Did you know there are computer labs where they hook people up to eye movement sensors and measure where the eyes gravitate to the most on a computer screen and after measuring thousands of individuals and tens of thousands of web pages, distinctive patterns have been revealed? If you didn’t know about this, don’t worry. In fact, most business owners don’t, including many dentists. The result can be pouring money into online marketing in a manner of the proverbially “throwing good after bad” especially after understanding where consumers look on web pages based on these eye movement studies.
What eye movement studies show is where the eye is most likely to fall and scan naturally and repeatedly. Believe it or not, some folks a hundred years ago (definitely pre-internet!) figured out some aspects of this pattern related to eye movement even though they would have never called it such. Claude Hopkins (one of the father’s of scientific marketers that you’ll hear James talk about) found back in the 1920′s, based on coupon tracking, that advertisements ‘above the fold’ in newspapers sold more stuff. Above the fold meaning that crease where papers are folded. If the paper was tabloid format (no fold) then simply the upper half of the paper. Not only was “above the fold” better, but closer to the front of the paper and ads on the right side of two page spreads also increased sales.
Two of those three rules still hold true with computer screens! Above the fold and closer to the front of web pages work better. However, there are also some specific nuances related to these eye movement studies which can literally change which primary strategy you use for getting patients to your website.
Fig. 1 eye map shows the repeated pattern seen when subjects are looking at organic search results. The search on the left hand side of the screen that results from folks like me performing “search engine optimization” on your website so that the site shows up in the top half of the organic listings on page one. [By the way, I can pretty much guarantee that in almost any market thanks to the tools I've amassed over several years of searching.]
Fig. 2. shows eye mapping for both organic search results (SEO once again) and pay-per-click ads across the three largest search engines.
A similar pattern is visible in the organics. The eye will look most intently at the top five naturals and drift downwards to maybe 50% of the “below the fold.” Normally these maps are in color but here one can still see that there are differences in the intensity in B&W.
The more “explosive” looking areas are where the eye concentrates the most. One item discernible between Yahoo and MSN versus Google is that the user is looking around for a longer period of time in those venues. Theory being that when searching on Google someone has a very specific item they are looking for. They “get in, search, get it, get out.” While on the Yahoo and MSN portal sites, the searcher is more of a browser. Either way, both results point to the top 50% of page 1 being the most important place to be in the naturals.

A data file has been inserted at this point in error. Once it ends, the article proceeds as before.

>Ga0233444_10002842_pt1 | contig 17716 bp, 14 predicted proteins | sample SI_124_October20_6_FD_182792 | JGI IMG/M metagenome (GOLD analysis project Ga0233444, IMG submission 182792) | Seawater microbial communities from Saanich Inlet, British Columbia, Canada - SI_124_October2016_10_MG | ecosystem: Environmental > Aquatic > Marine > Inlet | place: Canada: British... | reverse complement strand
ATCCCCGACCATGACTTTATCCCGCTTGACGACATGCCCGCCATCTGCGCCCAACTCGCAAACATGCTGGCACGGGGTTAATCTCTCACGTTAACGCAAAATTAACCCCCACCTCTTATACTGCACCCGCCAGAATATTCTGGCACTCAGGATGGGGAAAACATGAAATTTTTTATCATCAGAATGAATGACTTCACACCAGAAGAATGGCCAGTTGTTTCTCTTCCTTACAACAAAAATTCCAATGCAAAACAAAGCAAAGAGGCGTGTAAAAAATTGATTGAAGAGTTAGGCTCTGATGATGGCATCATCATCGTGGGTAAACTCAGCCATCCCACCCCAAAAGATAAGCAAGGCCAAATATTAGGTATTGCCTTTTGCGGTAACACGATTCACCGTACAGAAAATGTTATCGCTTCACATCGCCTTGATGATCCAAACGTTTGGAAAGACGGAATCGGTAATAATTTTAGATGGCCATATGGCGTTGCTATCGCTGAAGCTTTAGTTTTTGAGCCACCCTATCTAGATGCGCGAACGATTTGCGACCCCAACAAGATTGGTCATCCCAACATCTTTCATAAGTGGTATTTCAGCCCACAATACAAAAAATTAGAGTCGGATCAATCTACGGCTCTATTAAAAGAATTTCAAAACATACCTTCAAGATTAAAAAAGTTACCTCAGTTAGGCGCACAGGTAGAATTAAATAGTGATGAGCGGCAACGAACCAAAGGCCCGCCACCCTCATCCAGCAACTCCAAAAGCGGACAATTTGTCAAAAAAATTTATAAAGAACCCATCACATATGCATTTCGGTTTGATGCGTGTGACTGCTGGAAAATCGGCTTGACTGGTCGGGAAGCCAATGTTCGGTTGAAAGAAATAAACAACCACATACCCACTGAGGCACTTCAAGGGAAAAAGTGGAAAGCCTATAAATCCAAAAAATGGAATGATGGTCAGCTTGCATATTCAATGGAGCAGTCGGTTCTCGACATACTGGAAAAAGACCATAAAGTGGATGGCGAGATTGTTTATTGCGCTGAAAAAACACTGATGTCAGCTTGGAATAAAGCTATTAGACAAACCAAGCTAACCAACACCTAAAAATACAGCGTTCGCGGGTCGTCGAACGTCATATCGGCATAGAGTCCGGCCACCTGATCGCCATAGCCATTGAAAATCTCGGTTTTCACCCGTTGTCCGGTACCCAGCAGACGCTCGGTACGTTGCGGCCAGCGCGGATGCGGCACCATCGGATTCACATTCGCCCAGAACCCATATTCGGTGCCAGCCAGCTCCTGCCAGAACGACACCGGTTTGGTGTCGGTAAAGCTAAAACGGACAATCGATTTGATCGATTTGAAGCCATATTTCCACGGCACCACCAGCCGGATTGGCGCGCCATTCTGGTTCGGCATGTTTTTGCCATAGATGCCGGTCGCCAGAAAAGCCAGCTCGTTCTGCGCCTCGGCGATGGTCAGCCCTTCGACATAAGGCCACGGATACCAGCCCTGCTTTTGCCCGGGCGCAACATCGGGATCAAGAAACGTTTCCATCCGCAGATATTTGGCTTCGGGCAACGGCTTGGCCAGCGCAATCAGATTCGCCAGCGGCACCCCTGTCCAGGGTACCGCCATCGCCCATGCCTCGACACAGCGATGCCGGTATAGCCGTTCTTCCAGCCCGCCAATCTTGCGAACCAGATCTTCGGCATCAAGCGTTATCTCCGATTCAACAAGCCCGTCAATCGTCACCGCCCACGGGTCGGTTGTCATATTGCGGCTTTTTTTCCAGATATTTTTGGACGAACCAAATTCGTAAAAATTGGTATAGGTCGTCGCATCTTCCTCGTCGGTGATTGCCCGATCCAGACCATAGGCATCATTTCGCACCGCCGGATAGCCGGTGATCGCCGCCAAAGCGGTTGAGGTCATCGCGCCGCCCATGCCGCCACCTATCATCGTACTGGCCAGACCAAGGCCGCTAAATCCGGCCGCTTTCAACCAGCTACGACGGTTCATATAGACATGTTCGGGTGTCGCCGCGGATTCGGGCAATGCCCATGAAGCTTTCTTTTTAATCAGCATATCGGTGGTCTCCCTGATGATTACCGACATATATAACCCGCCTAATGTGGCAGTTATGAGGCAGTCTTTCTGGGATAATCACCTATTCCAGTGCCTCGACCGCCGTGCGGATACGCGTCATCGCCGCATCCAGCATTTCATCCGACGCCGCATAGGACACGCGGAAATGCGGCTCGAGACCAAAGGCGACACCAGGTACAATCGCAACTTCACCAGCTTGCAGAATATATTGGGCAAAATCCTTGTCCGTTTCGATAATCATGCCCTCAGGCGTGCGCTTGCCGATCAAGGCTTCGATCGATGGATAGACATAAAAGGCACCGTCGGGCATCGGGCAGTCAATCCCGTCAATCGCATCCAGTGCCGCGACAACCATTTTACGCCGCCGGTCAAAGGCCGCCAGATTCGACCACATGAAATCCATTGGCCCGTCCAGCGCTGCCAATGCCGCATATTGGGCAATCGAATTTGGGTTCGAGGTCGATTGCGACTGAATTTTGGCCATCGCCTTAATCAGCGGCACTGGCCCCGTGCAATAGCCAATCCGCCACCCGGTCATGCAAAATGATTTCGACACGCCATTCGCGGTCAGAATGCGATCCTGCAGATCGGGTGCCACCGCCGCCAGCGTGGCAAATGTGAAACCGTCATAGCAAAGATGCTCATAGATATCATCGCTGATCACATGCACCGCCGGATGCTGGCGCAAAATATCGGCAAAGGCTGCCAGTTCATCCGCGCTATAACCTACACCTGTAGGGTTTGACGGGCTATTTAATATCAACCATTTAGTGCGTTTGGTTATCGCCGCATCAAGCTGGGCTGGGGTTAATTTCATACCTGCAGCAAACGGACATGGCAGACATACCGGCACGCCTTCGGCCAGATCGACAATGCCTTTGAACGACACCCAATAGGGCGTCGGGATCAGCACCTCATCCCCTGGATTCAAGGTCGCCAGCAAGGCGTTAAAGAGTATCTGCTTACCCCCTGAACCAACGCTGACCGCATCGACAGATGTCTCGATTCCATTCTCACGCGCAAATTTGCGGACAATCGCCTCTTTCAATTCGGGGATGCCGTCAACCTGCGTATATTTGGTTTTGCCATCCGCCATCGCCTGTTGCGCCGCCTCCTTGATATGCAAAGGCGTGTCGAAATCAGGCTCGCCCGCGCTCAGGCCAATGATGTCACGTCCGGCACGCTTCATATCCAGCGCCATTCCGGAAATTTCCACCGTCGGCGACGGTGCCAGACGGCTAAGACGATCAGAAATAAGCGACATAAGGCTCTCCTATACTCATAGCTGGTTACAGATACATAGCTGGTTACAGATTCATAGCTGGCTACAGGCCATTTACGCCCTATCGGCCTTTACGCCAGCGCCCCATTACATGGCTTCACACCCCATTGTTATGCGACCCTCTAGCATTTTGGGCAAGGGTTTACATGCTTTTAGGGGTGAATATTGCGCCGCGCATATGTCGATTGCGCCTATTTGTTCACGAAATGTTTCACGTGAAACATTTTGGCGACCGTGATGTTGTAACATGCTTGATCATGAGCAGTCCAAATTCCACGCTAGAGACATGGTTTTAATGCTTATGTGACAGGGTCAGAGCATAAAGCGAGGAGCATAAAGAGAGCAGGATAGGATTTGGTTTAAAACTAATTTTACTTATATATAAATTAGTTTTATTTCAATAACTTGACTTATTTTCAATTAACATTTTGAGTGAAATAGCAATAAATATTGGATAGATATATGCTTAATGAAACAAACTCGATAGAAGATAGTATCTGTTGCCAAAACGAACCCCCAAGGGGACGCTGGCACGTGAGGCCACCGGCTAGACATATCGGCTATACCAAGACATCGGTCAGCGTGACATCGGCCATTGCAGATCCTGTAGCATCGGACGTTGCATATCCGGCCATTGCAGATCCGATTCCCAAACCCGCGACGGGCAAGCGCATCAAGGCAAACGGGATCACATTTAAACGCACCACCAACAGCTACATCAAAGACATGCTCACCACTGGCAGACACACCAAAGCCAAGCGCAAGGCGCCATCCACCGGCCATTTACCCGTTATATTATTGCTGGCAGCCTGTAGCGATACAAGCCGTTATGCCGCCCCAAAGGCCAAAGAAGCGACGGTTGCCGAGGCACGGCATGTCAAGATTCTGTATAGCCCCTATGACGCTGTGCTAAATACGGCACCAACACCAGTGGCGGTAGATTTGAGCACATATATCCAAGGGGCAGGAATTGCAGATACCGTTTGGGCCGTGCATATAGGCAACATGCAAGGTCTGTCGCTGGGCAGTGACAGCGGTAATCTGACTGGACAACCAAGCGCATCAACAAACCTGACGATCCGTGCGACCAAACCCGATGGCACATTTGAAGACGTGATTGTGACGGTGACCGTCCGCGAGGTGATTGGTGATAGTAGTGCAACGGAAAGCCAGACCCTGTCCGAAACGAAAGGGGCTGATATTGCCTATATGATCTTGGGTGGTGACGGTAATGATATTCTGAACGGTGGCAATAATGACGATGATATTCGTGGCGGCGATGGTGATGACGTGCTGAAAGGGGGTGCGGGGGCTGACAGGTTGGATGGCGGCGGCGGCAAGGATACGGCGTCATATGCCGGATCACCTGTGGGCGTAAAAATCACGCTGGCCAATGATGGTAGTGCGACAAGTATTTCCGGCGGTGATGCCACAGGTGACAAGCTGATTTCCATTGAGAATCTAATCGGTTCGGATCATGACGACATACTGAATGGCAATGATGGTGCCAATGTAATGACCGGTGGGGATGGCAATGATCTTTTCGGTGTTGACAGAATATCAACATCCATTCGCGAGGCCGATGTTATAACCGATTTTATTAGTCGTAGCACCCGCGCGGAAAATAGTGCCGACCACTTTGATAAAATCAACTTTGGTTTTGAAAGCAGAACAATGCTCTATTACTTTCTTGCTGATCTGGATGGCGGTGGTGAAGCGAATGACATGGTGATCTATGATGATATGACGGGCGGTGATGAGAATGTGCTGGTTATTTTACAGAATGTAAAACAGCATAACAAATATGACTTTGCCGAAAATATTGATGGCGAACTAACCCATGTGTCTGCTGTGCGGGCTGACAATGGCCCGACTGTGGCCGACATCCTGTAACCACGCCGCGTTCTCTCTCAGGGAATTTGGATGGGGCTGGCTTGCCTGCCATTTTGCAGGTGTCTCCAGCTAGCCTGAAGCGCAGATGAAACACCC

How does this data apply to PPC? Once again, referring to Fig. 2, I’ve placed 3 black ovals over the PPC searches where the eyes tracked to the most. Several things to notice here: 1) Very few eyes went past the top 4 or 5 PPC ads and 2) the intensity of looking at those ads was not nearly as intense as the natural searches. One last component to realize with PPC is often times the first 2 ads are listed just above the natural searches which is definitely inside the “kill” zone of eye movement always spending time on that portion of the screen. I’ve put arrows on Fig. 2 to illustrate where those ads would fall in the visual space.
Okay, before I tie all of this up with how this can impact you back at your practice, there’s one more Figure to review. Fig. 3 shows what percentage of individuals click onto the listed webpage based on rank. 72% of all users will have made a choice after a search with the natural listings by the time they get to listing #5. If you’re below #5 or (gasp) on page 2, there isn’t much hope for your website being found by the patient.
Ultimately the eye map data says if you want to have good results with either PPC ads or with having your website show up in natural searches for specific dental terms (problems that you would like to treat) is that for PPC or SEO, one must be in the top 5-6 ads for PPC and with the natural search, one must be in the top 5 listings for SEO.
Knowing this helps with choosing which strategy to use in a given location. If the most desired “complex case” key search terms have become too costly in your market to have your PPC ads in the top performing spots, then it automatically makes sense to move your online marketing investment to SEO only. Many markets are already in that category.
If your market is one of the fortunate ones where it’s still a relative bargain to be in the top 5-6 PPC ads AND the top 5 natural search listings, then by all means run with it as long as you can. Lastly, in some of the most extremely competitive markets, it may make sense to not use any online advertising and use those marketing dollars for offline marketing that gets the patient to the website. These are all the kinds of things that I look at in each market.
Lastly, regardless of ad ranks, eye maps, and whether online or offline marketing gets someone to your site, once they arrive, your site needs to have sound sales principles at work, using offers to get them to ‘raise their hand,” getting them call the practice, and ultimately putting them into the sound sales System used at SmartBox Web Marketing.
- Dr. Randy Schmidt
- Dr. Robert Klein
- Dr. David Dinsmore
- Dr. Avi Weisfogel
- Dr. John K. Argeros
- Dr. Sean Tarpenning